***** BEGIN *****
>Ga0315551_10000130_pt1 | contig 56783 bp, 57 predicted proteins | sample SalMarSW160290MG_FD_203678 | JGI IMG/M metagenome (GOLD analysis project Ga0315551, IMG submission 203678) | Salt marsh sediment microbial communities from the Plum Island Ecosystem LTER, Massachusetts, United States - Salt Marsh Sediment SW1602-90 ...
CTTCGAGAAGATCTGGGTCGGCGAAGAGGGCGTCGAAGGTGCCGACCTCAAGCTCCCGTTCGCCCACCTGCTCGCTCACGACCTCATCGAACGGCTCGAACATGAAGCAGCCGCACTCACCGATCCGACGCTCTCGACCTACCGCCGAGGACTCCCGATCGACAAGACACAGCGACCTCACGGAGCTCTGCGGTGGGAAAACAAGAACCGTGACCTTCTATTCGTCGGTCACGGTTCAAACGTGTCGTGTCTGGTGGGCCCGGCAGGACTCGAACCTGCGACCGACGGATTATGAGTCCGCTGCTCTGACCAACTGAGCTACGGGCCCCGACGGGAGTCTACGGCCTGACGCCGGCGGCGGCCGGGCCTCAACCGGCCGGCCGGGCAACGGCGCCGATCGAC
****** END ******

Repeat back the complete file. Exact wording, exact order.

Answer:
>Ga0315551_10000130_pt1 | contig 56783 bp, 57 predicted proteins | sample SalMarSW160290MG_FD_203678 | JGI IMG/M metagenome (GOLD analysis project Ga0315551, IMG submission 203678) | Salt marsh sediment microbial communities from the Plum Island Ecosystem LTER, Massachusetts, United States - Salt Marsh Sediment SW1602-90 ...
CTTCGAGAAGATCTGGGTCGGCGAAGAGGGCGTCGAAGGTGCCGACCTCAAGCTCCCGTTCGCCCACCTGCTCGCTCACGACCTCATCGAACGGCTCGAACATGAAGCAGCCGCACTCACCGATCCGACGCTCTCGACCTACCGCCGAGGACTCCCGATCGACAAGACACAGCGACCTCACGGAGCTCTGCGGTGGGAAAACAAGAACCGTGACCTTCTATTCGTCGGTCACGGTTCAAACGTGTCGTGTCTGGTGGGCCCGGCAGGACTCGAACCTGCGACCGACGGATTATGAGTCCGCTGCTCTGACCAACTGAGCTACGGGCCCCGACGGGAGTCTACGGCCTGACGCCGGCGGCGGCCGGGCCTCAACCGGCCGGCCGGGCAACGGCGCCGATCGAC